If you were to do some research on the opening stages of Operation: Iraqi Freedom, you would undoubtedly come across the story of Private Jessica Lynch and the rest of the Army’s 507th Maintenance Company. The 507th got lost in the midst of the blistering pace of the opening days of the offensive, ended up being ambushed in Nasiriyah, and over half the unit was captured.
Perhaps not quite as heralded is the Marine unit of AAVs (Amphibious Assault Vehicles) that rescued much of the 507th on their way to securing a critical bridge across the Euphrates River in Nasiriyah. Amid the chaos, confusion, and unrelenting fire on March 23rd and 24th, 2003, Company A of First Battalion, Second Marines held the bridge. The platoon sergeant of Company A, Gunnery Sergeant Justin LeHew, was awarded the Navy Cross for his actions in that battle. Acting “with total disregard for his own welfare,” according to the citation, he evacuated wounded soldiers of the 507th, and hours later recovered nine dead or wounded Marines from a burning AAV, all while under intense enemy fire. I had the privilege of talking about this and much more with the man known as “The Hero of Nasiriyah.”
A former drill instructor with an obstacle on The Crucible named after him, LeHew spent the final eleven years of his career as a Sergeant Major. He had to have been a hard-charger from the start, right? Actually, in 1988, Justin LeHew was in the process of joining the Air Force, but as fate would have it, he found out he was colorblind, and his list of options for an MOS (military occupational specialty) would be limited to just two. After “wandering the streets of Columbus (Ohio)” and pondering his next move, a dejected LeHew was found alone in the halls of the MEPS building by a gunnery sergeant who put him on the path to the Marine Corps.
The proverbial forks in the road were far from over, though. After a trip to the front lines during Operation: Desert Storm and nearing the end of his enlistment, it was already a foregone conclusion in LeHew’s mind that he would be getting out of the Corps. To his surprise, he was sent to Sergeants Course anyway, and it was there that he learned he had a knack for teaching and leadership, and his instructors planted the seed of reenlistment in his mind. It’s hard to imagine now, but SgtMaj LeHew almost didn’t get the chance.
After his attempt to reenlist into air traffic control was denied because of his colorblindness, LeHew was running out of options. A career retention specialist brought him down to a field house where a handful of other Marines were sweating out their future, attempting to reenlist.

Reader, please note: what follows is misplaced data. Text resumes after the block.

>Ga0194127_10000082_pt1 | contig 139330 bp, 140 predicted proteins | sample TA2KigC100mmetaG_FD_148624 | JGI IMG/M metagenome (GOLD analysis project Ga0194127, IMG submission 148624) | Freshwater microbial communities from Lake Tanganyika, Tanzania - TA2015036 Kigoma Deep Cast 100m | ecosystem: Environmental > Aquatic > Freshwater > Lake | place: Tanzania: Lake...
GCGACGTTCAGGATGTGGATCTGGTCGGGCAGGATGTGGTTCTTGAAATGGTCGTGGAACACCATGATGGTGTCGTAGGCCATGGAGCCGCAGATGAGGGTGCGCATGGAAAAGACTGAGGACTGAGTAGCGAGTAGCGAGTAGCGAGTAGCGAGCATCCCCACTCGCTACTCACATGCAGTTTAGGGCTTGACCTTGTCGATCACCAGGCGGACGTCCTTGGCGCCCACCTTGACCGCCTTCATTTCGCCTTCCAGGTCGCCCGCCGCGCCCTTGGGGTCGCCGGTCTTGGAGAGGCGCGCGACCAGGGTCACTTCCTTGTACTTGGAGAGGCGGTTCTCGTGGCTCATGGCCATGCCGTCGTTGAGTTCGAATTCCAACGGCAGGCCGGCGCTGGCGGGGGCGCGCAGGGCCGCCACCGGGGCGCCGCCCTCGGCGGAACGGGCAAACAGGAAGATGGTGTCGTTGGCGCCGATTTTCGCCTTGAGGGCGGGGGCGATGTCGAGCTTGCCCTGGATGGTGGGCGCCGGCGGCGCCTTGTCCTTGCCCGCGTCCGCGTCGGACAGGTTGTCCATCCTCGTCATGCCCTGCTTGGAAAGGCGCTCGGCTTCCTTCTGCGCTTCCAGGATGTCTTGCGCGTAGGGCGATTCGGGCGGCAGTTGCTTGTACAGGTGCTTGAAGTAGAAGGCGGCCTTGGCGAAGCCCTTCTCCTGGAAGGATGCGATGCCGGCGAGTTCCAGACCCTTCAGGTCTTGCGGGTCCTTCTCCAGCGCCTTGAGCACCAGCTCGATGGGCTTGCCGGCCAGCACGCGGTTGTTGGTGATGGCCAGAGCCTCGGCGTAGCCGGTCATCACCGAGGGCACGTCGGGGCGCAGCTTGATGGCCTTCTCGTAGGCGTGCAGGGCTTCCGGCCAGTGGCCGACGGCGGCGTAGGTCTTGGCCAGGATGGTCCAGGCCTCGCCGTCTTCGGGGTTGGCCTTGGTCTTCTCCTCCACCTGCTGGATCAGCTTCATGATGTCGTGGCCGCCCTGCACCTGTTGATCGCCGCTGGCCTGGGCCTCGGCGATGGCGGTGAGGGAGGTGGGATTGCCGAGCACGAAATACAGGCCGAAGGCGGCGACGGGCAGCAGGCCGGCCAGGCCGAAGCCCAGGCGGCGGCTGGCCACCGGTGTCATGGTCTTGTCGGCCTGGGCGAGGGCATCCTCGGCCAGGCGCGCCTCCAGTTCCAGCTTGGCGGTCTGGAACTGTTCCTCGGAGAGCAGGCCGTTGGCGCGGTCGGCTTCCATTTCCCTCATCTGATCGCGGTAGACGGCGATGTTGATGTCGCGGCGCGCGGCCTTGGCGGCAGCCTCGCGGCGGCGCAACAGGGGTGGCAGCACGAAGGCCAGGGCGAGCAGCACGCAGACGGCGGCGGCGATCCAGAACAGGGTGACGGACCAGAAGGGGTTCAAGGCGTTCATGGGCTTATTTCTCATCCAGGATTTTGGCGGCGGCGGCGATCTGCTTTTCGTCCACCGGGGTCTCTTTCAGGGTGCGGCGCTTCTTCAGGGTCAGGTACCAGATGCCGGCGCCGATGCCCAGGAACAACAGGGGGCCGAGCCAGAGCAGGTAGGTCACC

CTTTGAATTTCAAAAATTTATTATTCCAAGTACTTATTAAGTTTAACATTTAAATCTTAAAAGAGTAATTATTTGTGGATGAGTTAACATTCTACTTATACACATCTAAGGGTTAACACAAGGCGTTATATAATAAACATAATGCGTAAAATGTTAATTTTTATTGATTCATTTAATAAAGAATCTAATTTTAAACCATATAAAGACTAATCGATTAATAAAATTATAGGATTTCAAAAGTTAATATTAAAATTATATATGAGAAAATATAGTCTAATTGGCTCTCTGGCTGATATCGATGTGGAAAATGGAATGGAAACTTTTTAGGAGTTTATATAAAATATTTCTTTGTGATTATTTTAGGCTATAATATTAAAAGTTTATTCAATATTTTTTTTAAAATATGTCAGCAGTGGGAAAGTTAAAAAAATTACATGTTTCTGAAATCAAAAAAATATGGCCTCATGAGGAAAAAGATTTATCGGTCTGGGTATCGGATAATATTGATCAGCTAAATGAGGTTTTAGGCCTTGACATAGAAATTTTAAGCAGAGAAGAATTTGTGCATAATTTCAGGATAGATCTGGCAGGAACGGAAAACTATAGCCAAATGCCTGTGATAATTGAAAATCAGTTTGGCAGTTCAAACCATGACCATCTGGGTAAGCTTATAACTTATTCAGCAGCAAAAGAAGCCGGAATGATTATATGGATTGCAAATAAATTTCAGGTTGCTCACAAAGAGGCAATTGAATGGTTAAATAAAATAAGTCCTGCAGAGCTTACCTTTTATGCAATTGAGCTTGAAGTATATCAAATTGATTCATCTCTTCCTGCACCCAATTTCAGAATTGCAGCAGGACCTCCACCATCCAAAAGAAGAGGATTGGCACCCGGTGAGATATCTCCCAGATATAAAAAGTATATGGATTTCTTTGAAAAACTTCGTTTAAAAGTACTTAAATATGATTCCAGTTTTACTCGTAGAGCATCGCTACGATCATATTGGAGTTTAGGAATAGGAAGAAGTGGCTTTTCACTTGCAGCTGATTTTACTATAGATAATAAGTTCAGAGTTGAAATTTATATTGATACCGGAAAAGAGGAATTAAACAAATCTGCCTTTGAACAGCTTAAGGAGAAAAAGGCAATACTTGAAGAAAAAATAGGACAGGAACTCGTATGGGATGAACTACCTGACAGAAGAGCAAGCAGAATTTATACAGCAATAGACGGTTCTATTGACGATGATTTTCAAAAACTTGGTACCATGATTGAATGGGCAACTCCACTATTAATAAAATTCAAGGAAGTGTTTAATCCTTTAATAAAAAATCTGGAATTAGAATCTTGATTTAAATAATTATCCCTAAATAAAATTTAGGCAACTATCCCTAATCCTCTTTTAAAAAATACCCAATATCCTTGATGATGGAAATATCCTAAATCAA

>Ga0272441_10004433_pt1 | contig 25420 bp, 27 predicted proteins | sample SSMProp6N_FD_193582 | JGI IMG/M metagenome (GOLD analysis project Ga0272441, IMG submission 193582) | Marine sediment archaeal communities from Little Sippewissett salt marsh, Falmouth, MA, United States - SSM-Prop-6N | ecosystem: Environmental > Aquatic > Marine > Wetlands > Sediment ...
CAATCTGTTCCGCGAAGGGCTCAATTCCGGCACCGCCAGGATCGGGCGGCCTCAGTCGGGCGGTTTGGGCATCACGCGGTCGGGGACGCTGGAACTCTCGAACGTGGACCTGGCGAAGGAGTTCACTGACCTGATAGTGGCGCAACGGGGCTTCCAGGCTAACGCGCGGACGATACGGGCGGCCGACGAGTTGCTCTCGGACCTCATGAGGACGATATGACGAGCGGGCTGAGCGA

“I sat there all day. The gym emptied out. There was like five people, they’re folding up tables, they’re leaving. And this is the only chance I still have or I’m out of the Marine Corps,” LeHew told Sandboxx News.
“The guy called me back up to the table and had two books in front of him, and I noticed there was another kid in the gym sitting ten yards away from me… this kid didn’t have an NJP, I had an NJP… they had given all the boat spaces away except for one… he called me back up, he turned the book around and said ‘Don’t f*ck me on this. Sign here right now.’ ”
The future SgtMaj LeHew was that close to being discharged after just four years. It wouldn’t be long before LeHew encountered his next obstacle when he was dropped from drill instructor school due to a severe shortage of AAV instructors. He and 21 others were recalled from their “B” billets and sent to Camp Pendleton to meet the needs of the Marine Corps.
“When I got in that school, that changed my attitude about everything, because I found that you can really grow in an environment where even your peers are disgruntled… and they just couldn’t see past it, to what was handed to them,” he said.
LeHew’s positive attitude gained him a favorable reputation with his leadership over his two years in the “amtrac” schoolhouse. The proud east coast Marine had suddenly gained a love for Southern California, and decided to be a drill instructor at MCRD San Diego in lieu of Parris Island.
“I am where I’m supposed to be,” LeHew said multiple times, just as he had told himself on the winding road of his career. During this time, he met his wife, who was working at the dental clinic on base. Soon, LeHew was cycling through eight consecutive platoons of recruits, before transferring into academics at boot camp led him to teaching the classes, re-writing the history curriculum for both recruit depots, and even bringing the lessons to life by using uniforms and weapons from the periods he was teaching about.